Medical Student’s Family-Building Research Published in Key Journals – InventUM

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Second-year student Morgan Levy’s capstone research on family building among physicians has been published in the Journal of General Internal Medicine and in Obstetrics & Gynecology.

Morgan Levy

“It’s an honor to have our work disseminated in these journals and highlight the challenges physicians face on their journey to build their families,” said Levy, a second-year student in the MD/MPH program at the University of Miami Miller School of Medicine . “I am looking forward to the conversations about ways to make family building more equitable for physicians emerge as a result of our work.”

COVID-19 and Family Building

Levy’s study, “The Impact of COVID-19 on Family Building Among Physicians and Medical Students,” published in the Journal of General Internal Medicine, examines how the COVID-19 pandemic affected the family-building plans of physicians across the country.

“Before the pandemic, physicians already were more likely to face infertility than the general public,” Levy said. “When combined with delays in access to fertility treatment during the pandemic and physicians serving as front-line health care workers, the potential for an exacerbation of the already existing challenges was something that our study team wondered about.”

Levy surveyed physicians and medical students about the impact of COVID-19 on their plans to start or build families. Out of 1885 participants who answered the free response about COVID-19, 37.4% (n=708) said that COVID-19 impacted their family building plans. In the qualitative analysis, delaying starting or expanding a family due to the pandemic was a common theme. Among the issues addressed in the study were changes in fertility treatment, an inability to see their partner, postponed weddings, deliberate pauses in childbearing, COVID-19 vaccination, adoption delays and financial stressors, as well as shifting attitudes about having children.

The findings stress the need for health care employers to encourage fertility check-ups, provide insurance coverage for fertility treatment, and educate healthcare leaders including residency program directors and hospital administrators about the importance of supporting family building both financially and by providing more flexible schedules for physicians and trainees.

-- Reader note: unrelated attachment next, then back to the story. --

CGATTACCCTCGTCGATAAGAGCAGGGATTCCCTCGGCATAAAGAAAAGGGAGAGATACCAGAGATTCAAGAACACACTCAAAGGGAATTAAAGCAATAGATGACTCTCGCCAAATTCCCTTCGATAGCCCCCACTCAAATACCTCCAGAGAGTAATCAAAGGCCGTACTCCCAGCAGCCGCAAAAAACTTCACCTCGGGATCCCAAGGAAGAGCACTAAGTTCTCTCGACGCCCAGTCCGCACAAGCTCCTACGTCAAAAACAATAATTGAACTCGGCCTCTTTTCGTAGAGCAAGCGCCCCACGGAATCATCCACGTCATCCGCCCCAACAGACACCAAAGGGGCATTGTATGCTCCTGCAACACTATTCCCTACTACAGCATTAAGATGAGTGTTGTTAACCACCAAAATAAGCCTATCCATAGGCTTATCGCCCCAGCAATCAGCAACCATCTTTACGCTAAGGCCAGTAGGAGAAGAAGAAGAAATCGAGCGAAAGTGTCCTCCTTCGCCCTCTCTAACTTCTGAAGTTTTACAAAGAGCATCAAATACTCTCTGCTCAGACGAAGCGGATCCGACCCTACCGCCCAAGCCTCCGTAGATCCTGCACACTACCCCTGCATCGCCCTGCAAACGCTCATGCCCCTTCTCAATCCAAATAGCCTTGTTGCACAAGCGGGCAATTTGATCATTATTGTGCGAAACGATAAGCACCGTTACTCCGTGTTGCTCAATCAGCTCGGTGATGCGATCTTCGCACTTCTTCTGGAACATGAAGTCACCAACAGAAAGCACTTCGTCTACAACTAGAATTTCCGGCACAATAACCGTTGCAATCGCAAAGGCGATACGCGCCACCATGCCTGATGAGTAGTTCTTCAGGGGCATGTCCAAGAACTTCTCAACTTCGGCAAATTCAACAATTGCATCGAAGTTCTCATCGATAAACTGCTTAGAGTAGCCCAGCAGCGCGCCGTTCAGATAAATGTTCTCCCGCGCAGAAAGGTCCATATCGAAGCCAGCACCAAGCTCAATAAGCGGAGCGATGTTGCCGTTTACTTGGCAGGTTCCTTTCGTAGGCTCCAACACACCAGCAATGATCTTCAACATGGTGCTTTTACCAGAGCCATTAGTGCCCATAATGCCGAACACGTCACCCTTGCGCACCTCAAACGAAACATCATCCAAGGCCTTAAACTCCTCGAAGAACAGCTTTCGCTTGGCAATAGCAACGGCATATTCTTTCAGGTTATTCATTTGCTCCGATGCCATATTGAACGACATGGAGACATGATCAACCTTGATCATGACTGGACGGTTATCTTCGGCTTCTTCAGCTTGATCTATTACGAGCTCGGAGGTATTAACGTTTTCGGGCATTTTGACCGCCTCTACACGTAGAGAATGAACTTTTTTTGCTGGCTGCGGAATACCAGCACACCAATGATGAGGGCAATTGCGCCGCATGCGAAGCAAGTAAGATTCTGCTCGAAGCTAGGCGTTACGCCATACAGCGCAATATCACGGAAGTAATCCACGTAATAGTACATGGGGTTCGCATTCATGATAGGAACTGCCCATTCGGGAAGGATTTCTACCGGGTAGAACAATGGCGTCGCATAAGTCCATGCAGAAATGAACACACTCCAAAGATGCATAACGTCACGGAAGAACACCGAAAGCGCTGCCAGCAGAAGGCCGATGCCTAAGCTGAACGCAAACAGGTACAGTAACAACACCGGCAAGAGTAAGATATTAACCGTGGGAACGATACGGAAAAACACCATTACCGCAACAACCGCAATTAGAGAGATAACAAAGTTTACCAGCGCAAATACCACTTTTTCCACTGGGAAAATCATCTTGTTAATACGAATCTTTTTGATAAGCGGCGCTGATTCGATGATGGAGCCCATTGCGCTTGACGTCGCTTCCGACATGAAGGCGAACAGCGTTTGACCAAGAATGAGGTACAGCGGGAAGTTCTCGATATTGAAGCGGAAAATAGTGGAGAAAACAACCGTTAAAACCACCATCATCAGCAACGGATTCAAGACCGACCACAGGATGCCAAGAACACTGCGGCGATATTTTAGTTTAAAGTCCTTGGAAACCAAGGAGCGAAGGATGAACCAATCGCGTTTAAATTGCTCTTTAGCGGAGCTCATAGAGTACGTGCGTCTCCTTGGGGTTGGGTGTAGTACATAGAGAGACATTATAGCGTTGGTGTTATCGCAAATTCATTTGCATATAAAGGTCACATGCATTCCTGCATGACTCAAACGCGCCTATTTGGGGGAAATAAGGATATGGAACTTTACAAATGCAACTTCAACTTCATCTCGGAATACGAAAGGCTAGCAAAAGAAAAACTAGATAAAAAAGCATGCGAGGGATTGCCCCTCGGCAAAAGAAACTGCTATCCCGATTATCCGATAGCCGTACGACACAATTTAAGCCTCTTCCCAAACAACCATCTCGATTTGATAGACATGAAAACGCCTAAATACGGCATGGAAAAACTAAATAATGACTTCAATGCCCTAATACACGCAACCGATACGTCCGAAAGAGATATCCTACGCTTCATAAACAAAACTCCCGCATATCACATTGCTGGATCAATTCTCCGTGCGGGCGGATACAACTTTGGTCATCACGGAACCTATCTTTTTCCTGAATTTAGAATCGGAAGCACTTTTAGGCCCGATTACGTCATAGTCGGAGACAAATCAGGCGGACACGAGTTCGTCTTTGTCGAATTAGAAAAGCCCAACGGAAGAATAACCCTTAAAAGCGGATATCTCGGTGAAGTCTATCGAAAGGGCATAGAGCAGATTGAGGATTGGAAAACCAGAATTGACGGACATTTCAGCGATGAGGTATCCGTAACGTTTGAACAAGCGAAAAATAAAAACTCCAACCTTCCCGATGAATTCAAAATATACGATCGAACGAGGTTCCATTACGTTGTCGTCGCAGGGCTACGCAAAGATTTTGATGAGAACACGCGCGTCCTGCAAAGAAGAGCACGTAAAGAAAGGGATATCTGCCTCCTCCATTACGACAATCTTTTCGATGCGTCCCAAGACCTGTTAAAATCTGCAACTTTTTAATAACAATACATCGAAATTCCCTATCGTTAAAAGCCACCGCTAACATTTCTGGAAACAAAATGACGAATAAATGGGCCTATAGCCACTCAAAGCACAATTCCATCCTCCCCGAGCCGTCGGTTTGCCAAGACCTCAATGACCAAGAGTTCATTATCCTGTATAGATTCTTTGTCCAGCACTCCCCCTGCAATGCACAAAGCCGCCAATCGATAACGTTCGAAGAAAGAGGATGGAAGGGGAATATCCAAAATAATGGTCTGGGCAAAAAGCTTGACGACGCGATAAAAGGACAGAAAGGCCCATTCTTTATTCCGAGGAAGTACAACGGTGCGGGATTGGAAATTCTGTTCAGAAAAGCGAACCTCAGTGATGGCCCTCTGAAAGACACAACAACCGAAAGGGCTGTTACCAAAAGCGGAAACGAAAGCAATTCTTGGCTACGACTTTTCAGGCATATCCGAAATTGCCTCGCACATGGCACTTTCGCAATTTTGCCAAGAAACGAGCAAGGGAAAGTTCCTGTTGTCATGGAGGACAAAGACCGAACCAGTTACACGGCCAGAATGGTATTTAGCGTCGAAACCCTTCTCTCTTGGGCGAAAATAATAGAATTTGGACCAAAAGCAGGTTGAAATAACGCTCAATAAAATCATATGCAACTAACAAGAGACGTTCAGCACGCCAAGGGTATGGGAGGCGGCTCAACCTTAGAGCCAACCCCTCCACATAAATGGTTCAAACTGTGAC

“Institutions that want to reverse the negative impact of the pandemic on the wellbeing of physicians must be intentional about incorporating these recommendations alongside other efforts,” Levy said. “The challenges faced by physicians as frontline healthcare workers, along with the already existing challenges they face while building their families, need to be addressed.”

Abortion Among Physicians

Levy’s second published work, “Abortion Among Physicians,” published in Obstetrics & Gynecology, reveals that physicians aren’t only providers of abortion services, but they may also be potential patients.

Levy’s study found that 10.2% of participants or their partners under 45 who desired biological children have had an abortion. While the abortion rate of physicians is lower than the rate of abortion in the general population (23.7%), it is still a significant number. Physicians who have had an abortion were also more likely to have delayed building their family as they completed their education and training.

“Abortion is not uncommon among physicians, and maintaining access to abortion care is critical to support reproductive autonomy in the physician workforce,” Levy said. “It is important for physicians to advocate for abortion rights for the care of their patients and their colleagues.”

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